Last summer, I decided that I had to have a boat. I live in Boston and don't have a driveway or a garage, but I figured that's the beauty of a boat: it sits in the water. Unlike my other unreasonable future possession - a rally car - there's no garage needed. And I figured I had a foolproof plan for thrifty boat ownership. I'd buy an older boat with a solid outboard motor. Vintage outboards have no valvetrain, don't need oil changes, and have no through-the-hull fittings to leak or bind.
So, I bought a 1988 22-foot fishing boat with a 200-hp Johnson motor. I drove it back across the sea from Martha's Vineyard, and my theory seemed sound. It ran well, but, being a mechanical perfectionist, I chose to give it a comprehensive tune-up.
That's when I made the unfortunate discovery that not only are boats more complicated and expensive than most cars, they're more complicated and expensive than most high-end escort services. For instance, to change the Johnson's water pump, a normal preventive maintenance measure, you need to remove the entire gearbox and lower unit from the powerhead. That wasn't difficult, but unfortunately my gearbox decided that it hated working for Mr. Johnson upstairs and, like a gangrenous severed limb, resisted all efforts at reattachment. Eventually, with my mechanic threading the shift rod and driveshaft back into the powerhead and me squat-pressing the lower unit and screaming like Icelandic strongman Magnús Ver Magnússon towing a bus full of anvils, we put Humpty Dumpty back together.
Perhaps you've heard of the Empathy Belly, the weighted prosthesis that's supposed to show men what it's like to be pregnant? Well, to take that idea a step further, I believe most men could gain an appreciation for the stress and exertion of actual childbirth with the Empathy Johnson Water Pump. And by the way, you're supposed to change the water pump every other season.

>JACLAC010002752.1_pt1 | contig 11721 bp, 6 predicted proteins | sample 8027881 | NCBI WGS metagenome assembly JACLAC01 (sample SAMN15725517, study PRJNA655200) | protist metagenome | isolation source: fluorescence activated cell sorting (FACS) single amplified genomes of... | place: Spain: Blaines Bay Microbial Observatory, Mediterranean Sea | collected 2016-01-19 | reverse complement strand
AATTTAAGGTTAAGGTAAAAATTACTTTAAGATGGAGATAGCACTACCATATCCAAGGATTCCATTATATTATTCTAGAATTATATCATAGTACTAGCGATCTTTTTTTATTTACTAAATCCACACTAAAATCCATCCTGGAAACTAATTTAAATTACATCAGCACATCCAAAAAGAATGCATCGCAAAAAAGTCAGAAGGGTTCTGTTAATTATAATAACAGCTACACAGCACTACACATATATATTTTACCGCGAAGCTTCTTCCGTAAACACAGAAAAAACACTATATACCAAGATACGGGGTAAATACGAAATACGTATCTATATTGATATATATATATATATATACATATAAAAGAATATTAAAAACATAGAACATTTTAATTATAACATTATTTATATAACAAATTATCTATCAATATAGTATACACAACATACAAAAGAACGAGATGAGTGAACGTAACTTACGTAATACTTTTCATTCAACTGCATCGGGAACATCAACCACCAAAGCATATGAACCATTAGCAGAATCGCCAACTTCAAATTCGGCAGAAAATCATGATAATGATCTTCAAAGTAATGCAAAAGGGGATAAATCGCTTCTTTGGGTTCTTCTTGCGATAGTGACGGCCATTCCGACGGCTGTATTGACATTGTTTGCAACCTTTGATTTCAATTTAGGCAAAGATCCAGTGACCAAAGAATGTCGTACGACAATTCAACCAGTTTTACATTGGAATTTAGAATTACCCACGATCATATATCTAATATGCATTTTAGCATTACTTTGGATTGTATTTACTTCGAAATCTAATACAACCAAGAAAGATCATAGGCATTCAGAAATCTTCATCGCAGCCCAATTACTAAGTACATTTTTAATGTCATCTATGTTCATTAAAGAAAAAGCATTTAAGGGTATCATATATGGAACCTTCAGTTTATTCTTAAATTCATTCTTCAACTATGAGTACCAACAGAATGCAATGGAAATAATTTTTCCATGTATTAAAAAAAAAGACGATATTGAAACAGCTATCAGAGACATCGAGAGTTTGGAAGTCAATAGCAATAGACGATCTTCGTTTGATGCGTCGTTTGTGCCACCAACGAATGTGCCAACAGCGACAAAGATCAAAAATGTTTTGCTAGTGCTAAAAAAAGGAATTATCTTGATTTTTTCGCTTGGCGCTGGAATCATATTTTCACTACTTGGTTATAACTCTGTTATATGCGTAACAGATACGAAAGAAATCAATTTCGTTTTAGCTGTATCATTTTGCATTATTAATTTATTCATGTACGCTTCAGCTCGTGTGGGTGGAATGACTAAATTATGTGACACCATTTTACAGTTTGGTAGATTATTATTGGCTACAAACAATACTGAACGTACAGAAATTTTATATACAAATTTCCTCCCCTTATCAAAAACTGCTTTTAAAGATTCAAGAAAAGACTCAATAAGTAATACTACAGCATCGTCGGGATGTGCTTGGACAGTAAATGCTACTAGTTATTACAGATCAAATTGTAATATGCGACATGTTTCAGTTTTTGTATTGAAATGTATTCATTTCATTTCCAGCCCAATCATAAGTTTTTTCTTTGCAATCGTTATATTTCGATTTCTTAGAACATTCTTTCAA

The next surprise came when the mechanic announced that he had to sync the carburetors. "It has more than one?" I asked. How naive. He removed the airbox to reveal a full six-pack, one carb for each cylinder. When I expressed my amazement at this setup to tech editor Don Sherman, a fellow boat guy, he was unsurprised. "You've got to remember, to make that much power out of a motor that compact, it has to be in a state of tune like a Ferrari." Great. I buy a twenty-year-old outboard, and now I'm gonna have to retain a wizened old Italian man named Fazio to sniff the exhaust on a daily basis and tell me if carb number five is a little bit rich.
I eventually got her all tuned up and purring like a meth-addled, two-stroke mountain lion, but only after spending way more money than I expected. You might point out that with an old boat, your lower cost of admission comes with the certain expectation of maintenance costs, and you'd be right. But new boats play in an even more demented financial realm, a fact you quickly glean from reading boat magazines.
I have before me a boat magazine, open to a random review of a 34-foot cruiser. The boat in question is handsome but unremarkable, not the sort of thing that would wow anyone at the marina. It's powered by twin 300-hp General Motors LT1 350-cubic-inch V-8s - the absolute latest word in 1993 Chevy Camaro Z28 propulsion technology. Price: a mere $286,000. Assume that a marinized LT1 costs, what, six grand? Why is the rest of the boat so expensive? I don't get it. But I do know that for that sort of dough, you could get a Lamborghini Gallardo Spyder or a Ferrari 430 Scuderia or his-and-hers Audi R8s. Exquisite possessions - and ones that don't use fifteen-year-old Camaro engines.
Last week, I got to drive the new, 600-hp Bentley Continental Flying Spur Speed, and when I peeked at the sticker price, I saw it was somewhere around $245,000. That's the kind of price that prompts bystanders to gasp, "How could you ever justify spending that sort of money on a car?" The answer is that it's all relative. Because later that week, when I booked my modest boat for a slip at a local marina, I noticed that there were two reserved parking spaces right down by the dock. Both were assigned to particular boats, and both were occupied by Bentley Flying Spurs. I never encountered the owners of those cars, but I think they'd agree: compared with a boat, a Flying Spur is a screaming bargain.